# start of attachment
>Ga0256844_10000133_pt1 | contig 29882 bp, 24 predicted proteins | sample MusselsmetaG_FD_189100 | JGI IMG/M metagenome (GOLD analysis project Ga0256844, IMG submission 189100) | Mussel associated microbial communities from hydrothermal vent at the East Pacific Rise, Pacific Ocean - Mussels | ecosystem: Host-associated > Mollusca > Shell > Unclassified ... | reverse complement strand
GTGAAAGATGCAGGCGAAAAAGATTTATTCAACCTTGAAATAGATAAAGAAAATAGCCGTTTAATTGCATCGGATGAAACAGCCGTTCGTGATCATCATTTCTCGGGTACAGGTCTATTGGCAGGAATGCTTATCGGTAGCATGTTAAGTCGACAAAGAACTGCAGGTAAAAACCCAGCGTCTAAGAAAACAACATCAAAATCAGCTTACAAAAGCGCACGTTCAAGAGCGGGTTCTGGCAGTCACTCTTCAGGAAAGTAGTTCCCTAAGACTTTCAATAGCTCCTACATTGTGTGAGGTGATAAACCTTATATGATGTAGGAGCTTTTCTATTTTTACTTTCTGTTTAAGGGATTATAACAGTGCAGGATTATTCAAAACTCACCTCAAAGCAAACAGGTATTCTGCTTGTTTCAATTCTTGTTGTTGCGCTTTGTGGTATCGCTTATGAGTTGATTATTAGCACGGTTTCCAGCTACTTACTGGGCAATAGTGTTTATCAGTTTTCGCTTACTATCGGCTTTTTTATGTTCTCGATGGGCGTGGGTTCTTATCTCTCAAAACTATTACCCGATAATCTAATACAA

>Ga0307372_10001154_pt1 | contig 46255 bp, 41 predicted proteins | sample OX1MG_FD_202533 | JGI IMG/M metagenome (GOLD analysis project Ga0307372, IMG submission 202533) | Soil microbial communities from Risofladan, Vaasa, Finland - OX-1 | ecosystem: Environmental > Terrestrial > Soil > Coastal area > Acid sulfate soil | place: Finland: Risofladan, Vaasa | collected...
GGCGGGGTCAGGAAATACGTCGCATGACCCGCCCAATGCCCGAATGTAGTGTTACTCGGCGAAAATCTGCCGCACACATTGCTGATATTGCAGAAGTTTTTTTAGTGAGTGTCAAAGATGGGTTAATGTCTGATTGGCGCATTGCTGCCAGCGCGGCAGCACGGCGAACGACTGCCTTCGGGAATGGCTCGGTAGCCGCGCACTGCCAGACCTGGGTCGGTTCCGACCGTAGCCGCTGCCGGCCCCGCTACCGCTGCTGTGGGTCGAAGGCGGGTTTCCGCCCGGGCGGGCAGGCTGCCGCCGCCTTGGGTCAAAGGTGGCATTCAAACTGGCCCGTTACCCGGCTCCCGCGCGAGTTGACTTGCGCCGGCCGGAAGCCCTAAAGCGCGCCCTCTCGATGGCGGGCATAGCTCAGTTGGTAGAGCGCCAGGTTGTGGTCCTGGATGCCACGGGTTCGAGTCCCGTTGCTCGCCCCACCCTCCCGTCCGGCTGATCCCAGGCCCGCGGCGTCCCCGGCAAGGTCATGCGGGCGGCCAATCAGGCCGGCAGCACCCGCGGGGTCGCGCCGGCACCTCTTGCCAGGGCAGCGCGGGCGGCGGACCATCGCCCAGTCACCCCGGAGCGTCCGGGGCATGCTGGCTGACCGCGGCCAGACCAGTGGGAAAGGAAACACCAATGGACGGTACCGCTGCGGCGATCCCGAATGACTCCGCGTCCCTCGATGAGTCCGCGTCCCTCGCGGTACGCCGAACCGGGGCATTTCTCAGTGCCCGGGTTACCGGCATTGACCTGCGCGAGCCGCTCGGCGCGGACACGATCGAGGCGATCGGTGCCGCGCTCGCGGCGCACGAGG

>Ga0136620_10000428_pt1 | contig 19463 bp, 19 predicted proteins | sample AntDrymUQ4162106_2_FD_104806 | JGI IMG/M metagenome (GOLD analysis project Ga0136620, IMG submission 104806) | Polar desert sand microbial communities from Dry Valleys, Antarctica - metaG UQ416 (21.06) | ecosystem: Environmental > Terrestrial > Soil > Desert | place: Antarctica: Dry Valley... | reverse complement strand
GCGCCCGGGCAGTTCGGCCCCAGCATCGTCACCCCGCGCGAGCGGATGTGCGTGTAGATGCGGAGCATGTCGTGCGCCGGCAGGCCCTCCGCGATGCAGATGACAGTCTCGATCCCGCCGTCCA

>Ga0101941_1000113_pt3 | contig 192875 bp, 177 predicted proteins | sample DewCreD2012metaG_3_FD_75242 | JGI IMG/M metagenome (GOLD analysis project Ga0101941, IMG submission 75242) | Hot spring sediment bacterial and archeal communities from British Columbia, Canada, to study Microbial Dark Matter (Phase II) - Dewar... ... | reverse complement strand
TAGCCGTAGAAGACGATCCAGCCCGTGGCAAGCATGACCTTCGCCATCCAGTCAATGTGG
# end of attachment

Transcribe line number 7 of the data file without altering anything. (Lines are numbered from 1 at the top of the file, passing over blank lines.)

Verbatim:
>Ga0101941_1000113_pt3 | contig 192875 bp, 177 predicted proteins | sample DewCreD2012metaG_3_FD_75242 | JGI IMG/M metagenome (GOLD analysis project Ga0101941, IMG submission 75242) | Hot spring sediment bacterial and archeal communities from British Columbia, Canada, to study Microbial Dark Matter (Phase II) - Dewar... ... | reverse complement strand